I couldn’t believe the jerk I’d been lately. I couldn’t believe the way I’d lost myself on the road to success or how I’d let my heartache swallow me whole. I didn’t want to be like this. I didn’t want to be so damn broken, but I couldn’t help it. I was drowning, and my family and friends were trying their hardest to pull me up for air.

Unlike in my dream, they were reaching out. I was simply being too stubborn to give them my hand.

“I’m sorry, you guys, for . . . everything. I’m not doing too great after everything that went down. I’m going to do better and work on getting back on track. I know we have to decide what to do for the music, and you need answers from me on what we should do sooner than later.”

“Take the next day to regroup and focus on yourself, man. Minus the booze, of course,” Eric said. “Then we’ll come back together and take a group vote on it all.”

“Although we’d already have our votes, so realistically, whatever you decide will be vetoed,” Marcus joked. “Really, though, take your time, Ian. We’ll be around seeing our families and stuff. Just give us a call.”

The guys headed out, and I sighed as I rolled my hands over my face. I felt exhausted in all ways—physically, mentally, and emotionally burned out.

When a knock landed on the door, I got up and headed over to find Hazel standing there.

“Why are you knocking on your own door?” I asked.

“It was your door before it was mine.”

I didn’t know what to say to her next, even though there were a million things that I felt needed to be said.

I scratched at the back of my neck. “Don’t worry; I’ll stay in the shed again tonight. You don’t have to worry about me getting in your way.”

“I’m not worried about that. I . . .” Her eyes glazed over, and it appeared as if she, too, had a million things that needed to be said.

Say it, Haze. Fucking say it to me, and I’ll say my words back.

Her rosy lips parted, and I almost leaned in to taste them; then she shut them. Sealed them up tightly and gave me a pathetic smile that wasn’t a smile at all.

Even though her lips turned up, I saw the sadness in the curve.

“I, um, you should probably go check on your grandparents,” she said, shifting her stare away from mine. It was as if looking me in the eyes was too hard for her to do. “They’ve been going through some things and could probably use your company.”

“What kind of things?”

“Just . . . they need you, Ian.”

The way she said those words made my gut tighten with nerves.

“Can I use your truck to get over there?” I asked.

She tossed me the keys. “It’s actually your truck—I’ve just been borrowing it.”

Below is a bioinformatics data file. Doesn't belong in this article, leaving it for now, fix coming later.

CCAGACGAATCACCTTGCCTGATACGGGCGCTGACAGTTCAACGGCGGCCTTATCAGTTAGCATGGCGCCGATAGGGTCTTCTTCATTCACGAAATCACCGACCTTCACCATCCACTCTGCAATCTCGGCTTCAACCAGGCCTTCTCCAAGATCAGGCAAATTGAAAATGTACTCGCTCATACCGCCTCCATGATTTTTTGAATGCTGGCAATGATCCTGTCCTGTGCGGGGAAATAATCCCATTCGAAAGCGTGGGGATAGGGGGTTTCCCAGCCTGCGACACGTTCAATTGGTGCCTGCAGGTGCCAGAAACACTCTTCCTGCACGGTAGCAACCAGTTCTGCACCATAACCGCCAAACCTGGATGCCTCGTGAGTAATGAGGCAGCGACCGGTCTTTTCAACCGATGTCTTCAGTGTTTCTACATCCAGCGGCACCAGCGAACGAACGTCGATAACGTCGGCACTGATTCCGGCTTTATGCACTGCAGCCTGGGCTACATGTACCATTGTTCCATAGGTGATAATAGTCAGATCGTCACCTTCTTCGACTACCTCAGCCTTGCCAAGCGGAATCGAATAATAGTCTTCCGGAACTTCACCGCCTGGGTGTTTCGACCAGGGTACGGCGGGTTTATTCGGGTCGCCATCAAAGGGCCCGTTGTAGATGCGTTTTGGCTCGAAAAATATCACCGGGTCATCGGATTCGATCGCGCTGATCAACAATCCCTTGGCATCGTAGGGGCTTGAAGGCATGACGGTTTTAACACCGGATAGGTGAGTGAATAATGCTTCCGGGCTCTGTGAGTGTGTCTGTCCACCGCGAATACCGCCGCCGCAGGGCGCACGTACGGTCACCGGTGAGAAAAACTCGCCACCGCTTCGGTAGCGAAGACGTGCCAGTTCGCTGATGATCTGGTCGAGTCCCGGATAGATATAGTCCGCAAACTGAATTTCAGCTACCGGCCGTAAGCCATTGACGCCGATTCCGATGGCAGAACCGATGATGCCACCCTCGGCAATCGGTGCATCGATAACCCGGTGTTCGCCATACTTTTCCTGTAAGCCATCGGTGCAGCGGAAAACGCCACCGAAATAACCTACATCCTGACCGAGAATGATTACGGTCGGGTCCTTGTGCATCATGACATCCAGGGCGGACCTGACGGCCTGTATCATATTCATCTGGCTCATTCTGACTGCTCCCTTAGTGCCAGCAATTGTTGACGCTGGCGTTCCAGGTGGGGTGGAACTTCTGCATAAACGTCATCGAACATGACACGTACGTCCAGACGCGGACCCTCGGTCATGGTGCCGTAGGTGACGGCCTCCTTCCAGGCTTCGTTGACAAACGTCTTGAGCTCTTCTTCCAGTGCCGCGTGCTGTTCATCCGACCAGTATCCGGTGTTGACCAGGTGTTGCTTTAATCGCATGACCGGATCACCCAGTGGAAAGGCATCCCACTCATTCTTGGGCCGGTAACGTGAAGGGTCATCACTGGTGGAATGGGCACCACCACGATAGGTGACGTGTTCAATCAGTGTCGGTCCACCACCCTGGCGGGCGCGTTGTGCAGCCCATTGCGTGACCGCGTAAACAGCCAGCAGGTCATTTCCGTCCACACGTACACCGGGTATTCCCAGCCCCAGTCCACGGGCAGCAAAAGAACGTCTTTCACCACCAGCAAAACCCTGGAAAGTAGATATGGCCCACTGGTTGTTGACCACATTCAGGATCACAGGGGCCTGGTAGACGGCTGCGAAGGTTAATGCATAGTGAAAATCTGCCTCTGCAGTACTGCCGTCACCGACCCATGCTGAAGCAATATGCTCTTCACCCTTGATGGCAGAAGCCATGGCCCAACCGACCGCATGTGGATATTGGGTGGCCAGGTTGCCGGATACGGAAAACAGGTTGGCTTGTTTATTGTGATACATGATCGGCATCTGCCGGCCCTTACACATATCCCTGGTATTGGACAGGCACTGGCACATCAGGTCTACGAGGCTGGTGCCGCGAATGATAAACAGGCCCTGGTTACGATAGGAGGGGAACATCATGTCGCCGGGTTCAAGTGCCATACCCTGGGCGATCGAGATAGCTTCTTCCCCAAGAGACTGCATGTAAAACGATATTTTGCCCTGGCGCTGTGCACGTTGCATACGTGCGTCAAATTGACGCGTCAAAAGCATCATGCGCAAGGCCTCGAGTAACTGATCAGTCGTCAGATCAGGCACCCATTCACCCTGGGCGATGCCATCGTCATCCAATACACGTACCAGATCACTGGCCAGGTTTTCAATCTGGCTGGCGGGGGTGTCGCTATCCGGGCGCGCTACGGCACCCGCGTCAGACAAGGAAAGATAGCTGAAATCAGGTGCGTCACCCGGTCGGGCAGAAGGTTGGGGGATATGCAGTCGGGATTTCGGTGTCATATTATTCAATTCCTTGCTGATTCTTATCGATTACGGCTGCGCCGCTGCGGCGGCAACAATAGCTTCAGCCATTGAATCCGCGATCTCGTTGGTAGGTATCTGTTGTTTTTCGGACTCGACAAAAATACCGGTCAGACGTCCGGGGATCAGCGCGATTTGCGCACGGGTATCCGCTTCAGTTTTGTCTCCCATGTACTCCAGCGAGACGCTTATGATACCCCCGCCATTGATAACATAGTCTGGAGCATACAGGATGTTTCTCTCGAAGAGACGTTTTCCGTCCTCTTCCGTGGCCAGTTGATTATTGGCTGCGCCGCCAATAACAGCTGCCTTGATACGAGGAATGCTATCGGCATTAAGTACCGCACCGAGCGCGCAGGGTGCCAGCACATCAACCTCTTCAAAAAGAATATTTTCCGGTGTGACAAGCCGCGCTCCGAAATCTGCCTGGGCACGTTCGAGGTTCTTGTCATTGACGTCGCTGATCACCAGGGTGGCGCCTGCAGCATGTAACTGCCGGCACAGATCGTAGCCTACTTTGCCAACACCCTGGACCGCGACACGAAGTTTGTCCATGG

I nodded once before turning away from her and heading toward the car.

I wondered when I’d get to the point where I didn’t want to look back at Hazel in hopes that she was still looking my way.

When I glanced over my shoulder and saw her still staring, I almost smiled. Then I remembered that she’d broken my fucking heart, so I kept my smile to myself.

“Your grandfather went off to clear his head for a little bit. Come on in. I’ll make you a sandwich. You’re looking pretty slim lately.”

“Touring and performing has a way of doing that.”

“Still, you need to eat more. Now, get to the kitchen,” Grams instructed as she waved me inside the house. She slowly moved toward the kitchen, and I followed behind her.

I sat down on the barstool in front of the kitchen island and clasped my hands together. “I’ve never seen him that upset,” I said, speaking about Big Paw.

She nodded as she grabbed items out of the fridge. “He’s been having a tough time lately. And he worries about you after everything that went down with your parents and Hazel. We both do, sweetheart. We worry about your heart.”

I shrugged. “I’m okay.”

“You’re not happy.”

I didn’t reply, because I couldn’t lie to Grams. She could see a lie from a mile away.

“Your dreams are supposed to make you happy,” she commented.

“I think somewhere along the way, the dreams I had shifted into something else.”

“And what are your true dreams? What do you want?”

I grimaced. “I think Hazel is my dream.”

“Okay. Then go out and get her.”

“It’s not that easy, Grams. I can’t have someone who doesn’t want me back.”

“Oh, Ian,” she soothed as she placed two pieces of bread on a plate. “You know well enough that that girl loves you.”

“No. I don’t. She broke up with me, Grams, after the hardest days of my life with seeing my parents. That’s not love.”

“Based on everything you know about Hazel, does that seem out of character of her? For her to do something like that?”

Of course it seemed out of character.

I’d been blindsided by her actions. We’d made love the morning she’d left, and it had felt like the realest, most powerful experience of my life, and then I’d been hit with whiplash as she’d decided that she didn’t want to be with me any longer.